Communicable illnesses and their control | MyPaperHub

Communicable illnesses and their control

Communicable illnesses and their control

Posted on Jul 2018:- By: PaperHub
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Communicable diseases are also called infectious or transmissible diseases. They are primarily illnesses resulting from infection, presence and also the growth of disease-causing biologic agents in a person or even other hosts such as animals. Some infections are asymptomatic in that they have no symptoms at all and hence may not cause harm to an individual whereas others may be life threatening. Therefore, infection is different from infectious diseases because not all the infections cause diseases (Benjamin, 2015). Communicable diseases are the primary causes of diseases globally among the children. They are spread in various ways depending on the illness in question.

Some of the ways that they are transmitted include: touching, eating and breathing. They are also majorly carried in the body fluids such as blood, mucus, saliva, urine among others as well as through skin and others through hair (Benjamin, 2015). According to Benjamin, (2015) communicable diseases may be classified according to their mode of transition into:

         Respiratory diseases. They affect the head and chest and are spread through sneezing, coughing or breathing. They may also be transmitted through contact with saliva, nasal mucus, and eye discharge.

         Gastrointestinal diseases such as infectious diarrhea affecting the stomach and intestines. They are spread through contact with stool, vomit or contaminated surfaces, eating contaminated food as a well as drinking or bathing in contaminated water by stool.

         Dermatological diseases such as ringworms that affect the hair and skin. They are spread through touching of skin or hair, sharing of personal items such as clothes, hats, hairbrushes, and towels.

         Blood-borne diseases such as hepatitis B and HIV that affect the entire body. They are spread through blood contact onto the broken skin, blood transfusions, sharing needles or injections, piercings, as well as having sexual contact that involves the sharing of body fluids with an infected individual.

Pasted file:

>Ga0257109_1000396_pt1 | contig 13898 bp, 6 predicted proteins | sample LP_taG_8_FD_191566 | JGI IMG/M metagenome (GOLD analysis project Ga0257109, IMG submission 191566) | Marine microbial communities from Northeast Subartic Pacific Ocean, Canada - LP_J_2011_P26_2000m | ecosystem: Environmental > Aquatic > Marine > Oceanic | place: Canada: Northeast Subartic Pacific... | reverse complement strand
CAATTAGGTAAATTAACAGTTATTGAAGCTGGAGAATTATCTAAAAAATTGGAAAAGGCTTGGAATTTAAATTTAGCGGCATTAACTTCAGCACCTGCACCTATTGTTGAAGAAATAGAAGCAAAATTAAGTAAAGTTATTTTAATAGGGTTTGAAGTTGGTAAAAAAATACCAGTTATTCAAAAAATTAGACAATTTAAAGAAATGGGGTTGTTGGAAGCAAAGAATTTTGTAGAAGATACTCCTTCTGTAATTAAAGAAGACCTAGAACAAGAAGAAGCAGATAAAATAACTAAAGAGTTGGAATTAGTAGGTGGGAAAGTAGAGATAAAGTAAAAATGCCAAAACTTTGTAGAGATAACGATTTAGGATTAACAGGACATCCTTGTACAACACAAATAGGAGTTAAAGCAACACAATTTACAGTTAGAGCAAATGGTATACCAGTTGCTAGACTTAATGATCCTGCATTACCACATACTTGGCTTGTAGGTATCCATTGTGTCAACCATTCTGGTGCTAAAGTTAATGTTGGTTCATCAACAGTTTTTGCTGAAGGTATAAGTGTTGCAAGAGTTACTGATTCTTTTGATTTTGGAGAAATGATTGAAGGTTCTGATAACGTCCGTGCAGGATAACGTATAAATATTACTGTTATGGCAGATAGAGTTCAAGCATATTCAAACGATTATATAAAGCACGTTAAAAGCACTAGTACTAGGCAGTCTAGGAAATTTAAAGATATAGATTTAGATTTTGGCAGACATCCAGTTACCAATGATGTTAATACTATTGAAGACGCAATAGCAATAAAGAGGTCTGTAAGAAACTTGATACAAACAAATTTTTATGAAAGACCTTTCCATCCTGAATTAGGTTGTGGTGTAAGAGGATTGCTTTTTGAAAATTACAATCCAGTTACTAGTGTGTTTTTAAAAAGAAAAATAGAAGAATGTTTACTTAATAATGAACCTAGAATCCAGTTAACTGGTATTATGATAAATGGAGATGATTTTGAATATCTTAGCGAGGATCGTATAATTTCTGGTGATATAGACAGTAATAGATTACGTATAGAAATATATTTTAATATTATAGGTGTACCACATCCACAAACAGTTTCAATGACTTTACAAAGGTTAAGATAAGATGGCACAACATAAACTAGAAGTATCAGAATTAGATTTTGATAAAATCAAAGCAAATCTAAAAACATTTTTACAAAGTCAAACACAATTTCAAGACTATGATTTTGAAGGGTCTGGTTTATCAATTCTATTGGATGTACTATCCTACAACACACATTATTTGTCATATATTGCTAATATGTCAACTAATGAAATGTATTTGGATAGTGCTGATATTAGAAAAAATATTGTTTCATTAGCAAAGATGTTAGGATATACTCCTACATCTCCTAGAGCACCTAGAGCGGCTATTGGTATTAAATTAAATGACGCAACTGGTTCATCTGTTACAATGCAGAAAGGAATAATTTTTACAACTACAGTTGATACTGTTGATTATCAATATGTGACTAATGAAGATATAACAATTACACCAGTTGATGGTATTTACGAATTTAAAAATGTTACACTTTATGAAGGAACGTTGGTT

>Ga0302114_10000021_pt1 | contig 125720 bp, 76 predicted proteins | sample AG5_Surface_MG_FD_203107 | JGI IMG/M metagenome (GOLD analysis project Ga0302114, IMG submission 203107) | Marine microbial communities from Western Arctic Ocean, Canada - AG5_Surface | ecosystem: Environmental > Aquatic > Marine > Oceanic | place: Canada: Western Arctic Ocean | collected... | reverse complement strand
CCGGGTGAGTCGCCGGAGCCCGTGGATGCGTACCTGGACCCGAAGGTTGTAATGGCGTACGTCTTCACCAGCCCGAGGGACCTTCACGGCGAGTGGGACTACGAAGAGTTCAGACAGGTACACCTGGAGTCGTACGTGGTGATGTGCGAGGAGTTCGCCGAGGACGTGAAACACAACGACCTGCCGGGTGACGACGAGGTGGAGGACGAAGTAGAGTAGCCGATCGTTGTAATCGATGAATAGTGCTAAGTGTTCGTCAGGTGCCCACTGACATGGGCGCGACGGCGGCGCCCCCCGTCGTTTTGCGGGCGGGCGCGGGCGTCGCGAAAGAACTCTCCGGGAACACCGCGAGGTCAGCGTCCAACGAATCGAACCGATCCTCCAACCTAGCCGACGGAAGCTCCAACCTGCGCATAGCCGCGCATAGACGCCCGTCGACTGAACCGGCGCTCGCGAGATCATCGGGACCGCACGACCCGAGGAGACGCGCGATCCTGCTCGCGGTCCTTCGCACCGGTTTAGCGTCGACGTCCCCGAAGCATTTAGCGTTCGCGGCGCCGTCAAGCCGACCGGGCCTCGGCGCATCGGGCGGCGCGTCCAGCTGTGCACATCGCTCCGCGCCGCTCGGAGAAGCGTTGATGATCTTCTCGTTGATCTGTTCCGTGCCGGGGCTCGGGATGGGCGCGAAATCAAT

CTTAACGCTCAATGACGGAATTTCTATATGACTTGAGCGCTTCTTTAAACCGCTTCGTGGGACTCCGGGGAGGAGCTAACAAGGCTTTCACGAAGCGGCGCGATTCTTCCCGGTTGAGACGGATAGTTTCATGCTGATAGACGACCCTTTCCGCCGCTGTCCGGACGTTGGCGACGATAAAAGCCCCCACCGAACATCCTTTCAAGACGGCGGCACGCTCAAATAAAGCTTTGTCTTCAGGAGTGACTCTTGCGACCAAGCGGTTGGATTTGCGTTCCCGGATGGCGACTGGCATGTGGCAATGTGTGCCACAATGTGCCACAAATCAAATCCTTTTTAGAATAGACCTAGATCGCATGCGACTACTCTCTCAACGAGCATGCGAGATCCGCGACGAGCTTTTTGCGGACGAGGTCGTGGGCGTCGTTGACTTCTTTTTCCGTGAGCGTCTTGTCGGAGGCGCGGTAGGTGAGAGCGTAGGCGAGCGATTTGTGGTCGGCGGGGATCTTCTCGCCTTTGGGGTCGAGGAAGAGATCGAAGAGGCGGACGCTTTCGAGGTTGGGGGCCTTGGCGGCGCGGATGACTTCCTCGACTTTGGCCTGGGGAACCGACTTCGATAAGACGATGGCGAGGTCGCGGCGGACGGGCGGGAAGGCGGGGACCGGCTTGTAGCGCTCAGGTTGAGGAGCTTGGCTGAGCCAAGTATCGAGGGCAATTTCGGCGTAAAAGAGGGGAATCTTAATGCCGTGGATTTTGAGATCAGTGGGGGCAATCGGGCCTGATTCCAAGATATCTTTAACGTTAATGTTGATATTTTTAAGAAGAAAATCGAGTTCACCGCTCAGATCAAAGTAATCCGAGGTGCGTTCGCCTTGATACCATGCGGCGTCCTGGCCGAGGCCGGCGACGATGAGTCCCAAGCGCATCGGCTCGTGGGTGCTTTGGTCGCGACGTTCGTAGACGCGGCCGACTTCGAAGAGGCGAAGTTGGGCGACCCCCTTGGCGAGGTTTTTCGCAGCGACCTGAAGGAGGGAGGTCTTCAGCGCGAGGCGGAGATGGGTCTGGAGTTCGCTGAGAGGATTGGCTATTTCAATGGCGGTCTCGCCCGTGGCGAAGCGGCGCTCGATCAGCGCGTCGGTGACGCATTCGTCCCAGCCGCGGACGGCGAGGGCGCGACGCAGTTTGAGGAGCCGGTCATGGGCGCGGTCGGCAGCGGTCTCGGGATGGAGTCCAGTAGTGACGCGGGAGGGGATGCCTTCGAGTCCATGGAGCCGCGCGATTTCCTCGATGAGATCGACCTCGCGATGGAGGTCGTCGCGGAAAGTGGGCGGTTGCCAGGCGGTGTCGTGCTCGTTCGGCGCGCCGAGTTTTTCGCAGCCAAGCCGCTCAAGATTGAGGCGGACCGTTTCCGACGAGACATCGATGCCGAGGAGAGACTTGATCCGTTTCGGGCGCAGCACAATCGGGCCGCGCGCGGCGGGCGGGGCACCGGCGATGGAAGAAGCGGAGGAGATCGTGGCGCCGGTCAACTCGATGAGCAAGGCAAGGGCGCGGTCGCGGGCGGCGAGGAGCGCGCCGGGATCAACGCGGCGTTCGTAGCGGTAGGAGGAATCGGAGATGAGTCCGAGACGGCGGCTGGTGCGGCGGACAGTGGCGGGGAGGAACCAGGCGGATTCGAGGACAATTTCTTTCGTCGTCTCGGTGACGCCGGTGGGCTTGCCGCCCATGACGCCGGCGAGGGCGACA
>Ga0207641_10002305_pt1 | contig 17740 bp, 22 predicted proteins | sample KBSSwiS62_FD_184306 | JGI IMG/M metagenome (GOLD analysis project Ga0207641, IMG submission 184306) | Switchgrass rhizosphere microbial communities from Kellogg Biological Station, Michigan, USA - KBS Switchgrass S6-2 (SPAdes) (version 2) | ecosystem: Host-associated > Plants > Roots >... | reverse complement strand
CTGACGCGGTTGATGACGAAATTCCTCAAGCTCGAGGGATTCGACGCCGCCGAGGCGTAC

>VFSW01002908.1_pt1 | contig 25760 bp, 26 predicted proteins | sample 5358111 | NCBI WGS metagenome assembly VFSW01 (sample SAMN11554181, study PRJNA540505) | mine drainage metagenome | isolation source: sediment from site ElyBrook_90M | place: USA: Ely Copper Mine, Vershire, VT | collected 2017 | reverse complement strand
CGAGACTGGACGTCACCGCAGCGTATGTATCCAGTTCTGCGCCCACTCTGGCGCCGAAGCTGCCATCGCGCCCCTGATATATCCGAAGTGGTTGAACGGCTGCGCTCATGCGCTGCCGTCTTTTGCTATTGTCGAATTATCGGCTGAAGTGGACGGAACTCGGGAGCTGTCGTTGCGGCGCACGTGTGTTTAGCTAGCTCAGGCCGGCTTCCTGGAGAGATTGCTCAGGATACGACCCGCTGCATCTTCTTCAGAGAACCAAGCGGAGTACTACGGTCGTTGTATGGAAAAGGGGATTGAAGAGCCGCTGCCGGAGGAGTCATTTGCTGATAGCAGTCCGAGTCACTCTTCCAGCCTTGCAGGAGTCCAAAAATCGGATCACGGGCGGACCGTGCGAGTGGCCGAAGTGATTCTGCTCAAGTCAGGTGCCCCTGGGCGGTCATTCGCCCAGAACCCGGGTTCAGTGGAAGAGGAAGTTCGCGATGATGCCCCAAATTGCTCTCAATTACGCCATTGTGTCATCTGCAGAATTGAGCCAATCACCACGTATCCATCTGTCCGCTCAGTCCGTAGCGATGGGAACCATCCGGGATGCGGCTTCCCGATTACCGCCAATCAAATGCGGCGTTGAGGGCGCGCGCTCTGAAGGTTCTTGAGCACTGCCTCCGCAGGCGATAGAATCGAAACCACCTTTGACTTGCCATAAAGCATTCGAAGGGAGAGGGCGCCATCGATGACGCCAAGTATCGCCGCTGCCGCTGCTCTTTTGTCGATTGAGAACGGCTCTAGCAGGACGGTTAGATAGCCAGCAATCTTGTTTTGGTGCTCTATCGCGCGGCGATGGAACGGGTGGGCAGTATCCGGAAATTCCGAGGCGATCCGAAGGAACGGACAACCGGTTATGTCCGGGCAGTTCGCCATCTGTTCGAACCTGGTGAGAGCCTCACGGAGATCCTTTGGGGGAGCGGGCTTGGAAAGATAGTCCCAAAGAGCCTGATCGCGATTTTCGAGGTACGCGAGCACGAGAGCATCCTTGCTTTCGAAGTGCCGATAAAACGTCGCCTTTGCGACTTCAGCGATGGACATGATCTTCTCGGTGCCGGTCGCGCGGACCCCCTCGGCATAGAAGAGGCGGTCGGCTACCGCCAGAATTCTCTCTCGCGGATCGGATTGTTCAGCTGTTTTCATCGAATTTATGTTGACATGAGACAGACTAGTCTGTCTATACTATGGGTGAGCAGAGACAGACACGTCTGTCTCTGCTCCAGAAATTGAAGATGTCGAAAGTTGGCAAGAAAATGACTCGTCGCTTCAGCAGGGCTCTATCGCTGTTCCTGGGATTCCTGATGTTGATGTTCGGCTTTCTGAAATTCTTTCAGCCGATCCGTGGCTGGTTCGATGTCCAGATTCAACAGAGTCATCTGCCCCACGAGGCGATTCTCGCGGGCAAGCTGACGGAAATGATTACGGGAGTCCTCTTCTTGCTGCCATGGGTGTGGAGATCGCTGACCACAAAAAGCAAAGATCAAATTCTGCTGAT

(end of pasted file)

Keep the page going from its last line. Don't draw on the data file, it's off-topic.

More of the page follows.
Some communicable diseases are treatable whereas others are not. However, one factor that is paramount is that they can be controlled hence avoiding getting the infections in the first place. Infectious diseases can be controlled through:

         Taking measures targeting the mode of transmission by interrupting the agents such as water, food and other vectors. It can be done through taking boiled or clean water or adding some chemicals to kill germs, sterilization of contaminated objects as well as disinfection of surfaces that pose a threat (Chin, 2000).

         Targeting the susceptible hosts can be another control method. It may involve vaccination which is the administration of vaccines to increase the body defense mechanisms against the specific diseases such as Tuberculosis (Chin, 2000).

         One may also maintain a healthy lifestyle by taking proper nutrition to improve one’s health and body defense against infections as well as limiting the exposure to the reservoirs of infection (Chin, 2000). It may include the use of condoms, use of insecticide in homes, maintaining personal hygiene such as washing hands among others.

         There is also the alternative of Chemoprophylaxis, which is the use of drugs on exposed susceptible hosts to prevent them from getting infected. For example, when an individual is traveling to a malaria-prone area they may take a prophylactic drug to protect them from getting developing malaria (Chin, 2000).

As a result of the controversy and alarming rates at which communicable diseases are found, they are shaped in different areas of the world by factors such as education, culture, fears as well as experience. Diverse parts of the world react differently to the diseases and holding varied sets of beliefs, myths and misconceptions on the same (Malloy & Marr, 2001). Therefore, as identified by Malloy & Marr (2001), there is the need for researchers, individual states and other international health organizations such as the World Health Organization (WHO) to build an approach to the diseases that is based on sensitivity and respect to the varied beliefs and practices already in place in an effort to avert resistance to change by the communities.